Saint Pope John Paul II once said that “freedom consists not in doing what we like, but in having the right to do what we ought.”
Independence Day brings with it celebrations, and fireworks, cookouts, and a few “cold ones”. It also is a great opportunity to pause for a moment and think about what Freedom means to us as Catholics.
Growing up in America usually includes being taught about Freedom, Independence, and Liberty at an early age. These “American Virtues” form the basis of our understanding of the the Revolutionary War, the Declaration of Independence and the brilliance of our Constitution.
It’s easy to get caught up in the popular notions of how freedom and independence are defined (as “choice” and “license”) but our faith requires of us to have a deeper understanding of what being free means.
Our faith tells us that we are first Catholic in identity, and then American by nationality.
Today, we need to grasp the deeper and more authentic definition of freedom. To help us understand what it is to be a free Catholic in America, we need look only to some of our more recent Popes and their wisdom:
A sense of purpose and the constitution
Pope Paul VI said: “In America, you are not required to offer food to the hungry or shelter the homeless. There is no ordinance forcing you to visit the lonely, or comfort the infirmed. No where in the Constitution does it say you have to provide clothing to the poor. In fact, one of the nicest things about living here in America, is that you really don’t have to do anything for anybody. But when you do, you give meaning and provide soul to the concept of community…and develop a sense of purpose to something greater than one’s self.”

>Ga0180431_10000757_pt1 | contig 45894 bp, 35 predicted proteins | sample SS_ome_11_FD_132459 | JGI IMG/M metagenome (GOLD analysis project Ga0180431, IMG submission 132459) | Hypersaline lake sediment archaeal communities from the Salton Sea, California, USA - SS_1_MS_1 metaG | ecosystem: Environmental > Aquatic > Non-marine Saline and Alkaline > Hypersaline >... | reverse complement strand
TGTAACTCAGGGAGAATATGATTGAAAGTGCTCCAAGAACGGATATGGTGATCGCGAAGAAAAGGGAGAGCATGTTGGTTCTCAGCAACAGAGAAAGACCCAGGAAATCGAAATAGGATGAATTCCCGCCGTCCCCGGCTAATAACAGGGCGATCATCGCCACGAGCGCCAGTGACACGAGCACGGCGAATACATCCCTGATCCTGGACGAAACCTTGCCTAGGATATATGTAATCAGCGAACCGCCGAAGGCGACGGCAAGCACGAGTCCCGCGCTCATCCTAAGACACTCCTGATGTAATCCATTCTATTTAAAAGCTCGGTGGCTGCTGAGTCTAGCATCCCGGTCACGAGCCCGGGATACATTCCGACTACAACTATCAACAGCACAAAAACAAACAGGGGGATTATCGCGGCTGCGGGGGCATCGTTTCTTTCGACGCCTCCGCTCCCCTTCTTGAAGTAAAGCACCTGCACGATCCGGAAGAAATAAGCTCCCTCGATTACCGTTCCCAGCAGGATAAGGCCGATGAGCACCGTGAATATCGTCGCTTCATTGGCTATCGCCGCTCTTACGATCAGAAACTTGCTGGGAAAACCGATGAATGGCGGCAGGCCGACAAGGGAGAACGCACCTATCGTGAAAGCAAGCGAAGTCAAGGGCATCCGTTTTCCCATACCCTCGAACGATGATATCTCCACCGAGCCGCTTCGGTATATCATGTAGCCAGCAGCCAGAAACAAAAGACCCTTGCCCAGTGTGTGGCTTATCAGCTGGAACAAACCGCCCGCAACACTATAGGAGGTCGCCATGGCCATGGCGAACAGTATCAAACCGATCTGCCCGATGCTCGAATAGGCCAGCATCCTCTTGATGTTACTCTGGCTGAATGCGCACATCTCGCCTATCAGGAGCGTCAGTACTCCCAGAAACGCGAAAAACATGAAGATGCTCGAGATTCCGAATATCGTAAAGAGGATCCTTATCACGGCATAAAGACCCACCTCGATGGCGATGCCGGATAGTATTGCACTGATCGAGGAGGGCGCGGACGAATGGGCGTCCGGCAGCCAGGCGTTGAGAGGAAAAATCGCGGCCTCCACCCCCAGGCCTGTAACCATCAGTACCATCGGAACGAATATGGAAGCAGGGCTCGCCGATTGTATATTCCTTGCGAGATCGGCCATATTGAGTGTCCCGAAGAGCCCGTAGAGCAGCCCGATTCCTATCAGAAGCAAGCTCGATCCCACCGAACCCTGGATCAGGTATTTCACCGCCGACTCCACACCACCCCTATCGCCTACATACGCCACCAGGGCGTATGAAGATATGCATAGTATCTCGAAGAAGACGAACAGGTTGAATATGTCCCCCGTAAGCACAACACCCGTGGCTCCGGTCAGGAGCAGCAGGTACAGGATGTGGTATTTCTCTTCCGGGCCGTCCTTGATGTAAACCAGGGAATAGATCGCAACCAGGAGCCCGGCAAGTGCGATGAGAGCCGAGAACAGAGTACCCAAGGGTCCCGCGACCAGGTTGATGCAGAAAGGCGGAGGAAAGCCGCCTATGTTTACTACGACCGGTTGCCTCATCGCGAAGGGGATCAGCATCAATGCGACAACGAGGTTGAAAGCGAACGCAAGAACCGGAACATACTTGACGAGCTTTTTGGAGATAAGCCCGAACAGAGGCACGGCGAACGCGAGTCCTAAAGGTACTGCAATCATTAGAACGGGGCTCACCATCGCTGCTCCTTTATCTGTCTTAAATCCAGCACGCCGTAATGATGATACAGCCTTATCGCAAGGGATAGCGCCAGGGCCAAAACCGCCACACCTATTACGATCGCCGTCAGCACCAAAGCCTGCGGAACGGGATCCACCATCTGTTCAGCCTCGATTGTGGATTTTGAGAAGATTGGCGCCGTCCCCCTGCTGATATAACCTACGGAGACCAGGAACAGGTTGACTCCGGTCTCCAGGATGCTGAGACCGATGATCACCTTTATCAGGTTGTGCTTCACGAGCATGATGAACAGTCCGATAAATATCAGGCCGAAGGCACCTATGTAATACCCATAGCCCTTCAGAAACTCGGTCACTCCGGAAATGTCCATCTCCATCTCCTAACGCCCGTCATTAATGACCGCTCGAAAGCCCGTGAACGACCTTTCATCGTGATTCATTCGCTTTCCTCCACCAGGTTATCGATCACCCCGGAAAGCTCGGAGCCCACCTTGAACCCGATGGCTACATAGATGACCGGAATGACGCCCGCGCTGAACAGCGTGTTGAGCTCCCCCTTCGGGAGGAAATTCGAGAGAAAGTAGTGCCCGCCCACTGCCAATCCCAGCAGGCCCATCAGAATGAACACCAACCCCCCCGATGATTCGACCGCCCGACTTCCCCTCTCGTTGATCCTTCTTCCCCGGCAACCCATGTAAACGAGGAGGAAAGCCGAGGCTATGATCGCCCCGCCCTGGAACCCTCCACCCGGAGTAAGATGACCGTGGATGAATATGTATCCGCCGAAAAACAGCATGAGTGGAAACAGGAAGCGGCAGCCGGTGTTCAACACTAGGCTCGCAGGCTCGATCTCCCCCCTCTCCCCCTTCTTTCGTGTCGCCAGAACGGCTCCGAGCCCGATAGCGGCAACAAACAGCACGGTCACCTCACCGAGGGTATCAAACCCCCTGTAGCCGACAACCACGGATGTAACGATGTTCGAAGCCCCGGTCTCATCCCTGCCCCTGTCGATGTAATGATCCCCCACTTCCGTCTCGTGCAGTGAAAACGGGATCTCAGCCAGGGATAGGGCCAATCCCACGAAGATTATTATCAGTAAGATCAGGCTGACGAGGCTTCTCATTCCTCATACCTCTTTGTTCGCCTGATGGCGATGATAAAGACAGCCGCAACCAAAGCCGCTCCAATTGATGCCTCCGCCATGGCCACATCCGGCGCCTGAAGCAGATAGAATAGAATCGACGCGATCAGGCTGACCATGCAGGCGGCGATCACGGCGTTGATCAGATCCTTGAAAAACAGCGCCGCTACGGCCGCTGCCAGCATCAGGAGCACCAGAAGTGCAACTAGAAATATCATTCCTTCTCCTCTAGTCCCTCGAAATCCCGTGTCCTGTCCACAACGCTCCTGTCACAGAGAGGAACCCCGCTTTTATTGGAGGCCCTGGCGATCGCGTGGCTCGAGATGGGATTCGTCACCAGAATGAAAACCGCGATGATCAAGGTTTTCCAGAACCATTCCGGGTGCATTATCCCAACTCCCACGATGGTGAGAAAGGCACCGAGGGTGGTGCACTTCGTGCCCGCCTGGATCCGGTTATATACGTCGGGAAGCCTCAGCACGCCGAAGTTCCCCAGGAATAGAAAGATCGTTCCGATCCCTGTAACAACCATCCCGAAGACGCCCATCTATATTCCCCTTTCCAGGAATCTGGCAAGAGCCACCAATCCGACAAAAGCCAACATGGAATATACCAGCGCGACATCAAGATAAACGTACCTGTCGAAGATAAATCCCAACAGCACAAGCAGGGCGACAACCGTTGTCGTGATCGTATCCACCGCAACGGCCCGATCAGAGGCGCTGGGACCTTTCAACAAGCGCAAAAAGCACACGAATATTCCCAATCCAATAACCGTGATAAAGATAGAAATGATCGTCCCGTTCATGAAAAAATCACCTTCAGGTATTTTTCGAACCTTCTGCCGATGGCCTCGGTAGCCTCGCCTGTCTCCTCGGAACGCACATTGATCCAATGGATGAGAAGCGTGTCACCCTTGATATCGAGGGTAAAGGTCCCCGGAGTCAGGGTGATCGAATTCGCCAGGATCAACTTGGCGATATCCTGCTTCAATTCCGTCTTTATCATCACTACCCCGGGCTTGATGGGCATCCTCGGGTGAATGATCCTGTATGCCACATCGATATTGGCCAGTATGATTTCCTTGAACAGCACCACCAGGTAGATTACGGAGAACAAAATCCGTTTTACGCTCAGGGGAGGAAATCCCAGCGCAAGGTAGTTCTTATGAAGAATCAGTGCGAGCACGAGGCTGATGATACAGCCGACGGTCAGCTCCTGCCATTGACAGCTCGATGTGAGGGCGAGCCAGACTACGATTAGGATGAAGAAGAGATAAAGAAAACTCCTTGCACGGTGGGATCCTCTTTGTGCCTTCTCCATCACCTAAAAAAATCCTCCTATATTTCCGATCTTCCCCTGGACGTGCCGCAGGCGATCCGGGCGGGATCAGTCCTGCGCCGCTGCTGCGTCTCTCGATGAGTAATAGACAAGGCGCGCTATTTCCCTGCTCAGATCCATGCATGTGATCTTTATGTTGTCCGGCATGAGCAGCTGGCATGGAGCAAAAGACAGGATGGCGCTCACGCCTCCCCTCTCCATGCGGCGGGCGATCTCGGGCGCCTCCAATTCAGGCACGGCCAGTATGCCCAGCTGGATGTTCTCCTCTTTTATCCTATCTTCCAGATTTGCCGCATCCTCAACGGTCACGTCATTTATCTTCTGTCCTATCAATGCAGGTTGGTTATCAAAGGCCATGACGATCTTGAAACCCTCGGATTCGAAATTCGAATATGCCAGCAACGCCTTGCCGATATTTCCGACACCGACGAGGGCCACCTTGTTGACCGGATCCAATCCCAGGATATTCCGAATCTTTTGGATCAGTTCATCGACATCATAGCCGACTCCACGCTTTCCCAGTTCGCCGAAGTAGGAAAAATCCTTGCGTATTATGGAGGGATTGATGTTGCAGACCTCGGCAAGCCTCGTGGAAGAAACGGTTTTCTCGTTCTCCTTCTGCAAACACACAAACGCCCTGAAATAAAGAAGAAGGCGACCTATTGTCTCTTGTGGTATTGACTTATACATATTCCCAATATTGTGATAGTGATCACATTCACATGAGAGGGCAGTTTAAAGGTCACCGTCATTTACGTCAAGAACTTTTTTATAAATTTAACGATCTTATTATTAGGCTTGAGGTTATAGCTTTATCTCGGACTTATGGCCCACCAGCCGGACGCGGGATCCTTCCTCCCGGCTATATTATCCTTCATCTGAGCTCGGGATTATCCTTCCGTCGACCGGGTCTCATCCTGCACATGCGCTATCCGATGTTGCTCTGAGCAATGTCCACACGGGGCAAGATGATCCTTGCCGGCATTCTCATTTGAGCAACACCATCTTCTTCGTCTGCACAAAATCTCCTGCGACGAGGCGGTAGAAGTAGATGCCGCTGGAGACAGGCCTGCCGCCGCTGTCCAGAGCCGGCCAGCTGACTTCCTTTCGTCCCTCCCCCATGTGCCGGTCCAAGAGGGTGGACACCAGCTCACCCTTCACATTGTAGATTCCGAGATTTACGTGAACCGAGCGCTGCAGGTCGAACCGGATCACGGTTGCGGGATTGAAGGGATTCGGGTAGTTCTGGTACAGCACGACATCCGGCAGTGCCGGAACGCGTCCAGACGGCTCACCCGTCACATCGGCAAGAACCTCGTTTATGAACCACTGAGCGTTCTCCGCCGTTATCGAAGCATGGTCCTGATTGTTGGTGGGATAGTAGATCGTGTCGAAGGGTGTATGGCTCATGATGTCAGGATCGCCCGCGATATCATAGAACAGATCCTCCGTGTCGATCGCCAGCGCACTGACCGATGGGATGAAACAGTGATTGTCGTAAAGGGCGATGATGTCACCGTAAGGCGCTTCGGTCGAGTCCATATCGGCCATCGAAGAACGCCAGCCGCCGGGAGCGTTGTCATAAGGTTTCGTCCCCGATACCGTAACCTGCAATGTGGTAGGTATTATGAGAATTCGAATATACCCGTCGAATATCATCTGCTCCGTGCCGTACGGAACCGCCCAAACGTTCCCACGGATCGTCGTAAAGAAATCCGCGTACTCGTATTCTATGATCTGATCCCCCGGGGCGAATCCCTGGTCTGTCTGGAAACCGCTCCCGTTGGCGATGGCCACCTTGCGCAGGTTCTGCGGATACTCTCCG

What freedom requires
Pope Benedict XVI said that “freedom is not only a gift, but a summons to personal responsibility.”
On another occasion, Pope Benedict XVI went on to say that “freedom preserves its dignity only as long as it retains the relationship to its ethical foundations and to its ethical task. A freedom that consisted solely in the possibility of satisfying one’s needs would not be human freedom, since it would remain in the animal realm. An individual freedom without substance dissolves into meaninglessness, since the individual’s freedom can exist only in an order of freedoms. Freedom requires a communal substance, which we could define as the guaranteeing of human rights. We can put this in other terms: the very essence of the concept of ‘freedom’ demands that it be complemented by two other concepts, those of law and of the good.”
Truth, freedom, and peace
Pope Saint John Paul the Great had a lot to say about the concept of freedom. “Once the truth is denied to human beings, it is pure illusion to try to set them free. Truth and freedom either go together hand in hand or together they perish in misery.”
John Paul II also said that “true freedom is not advanced in the permissive society, which confuses freedom with license to do anything whatever and which in the name of freedom proclaims a kind of general amorality. It is a caricature of freedom to claim that people are free to organize their lives with no reference to moral values, and to say that society does not have to ensure the protection and advancement of ethical values. Such an attitude is destructive of freedom and peace.”
Freedom needs guidelines
Pope Francis commented on freedom, too. He says: “Just because God created us in his image, we have also received from him the great gift that is freedom. If it is not used well, freedom can lead us away from God, can make us lose the dignity with which He has clothed us. This requires the guidelines, the guidelines and also the rules, both in society and in the Church, to help us to do the will of God, thus living according to our dignity as human beings and children of God. When it is not shaped by the Gospel, freedom can turn into slavery: slavery of sin.”
Happy Independence Day!
Happy Independence Day from Epic Pew! May you celebrate not only the birth of our nation today, but the Truth about Freedom!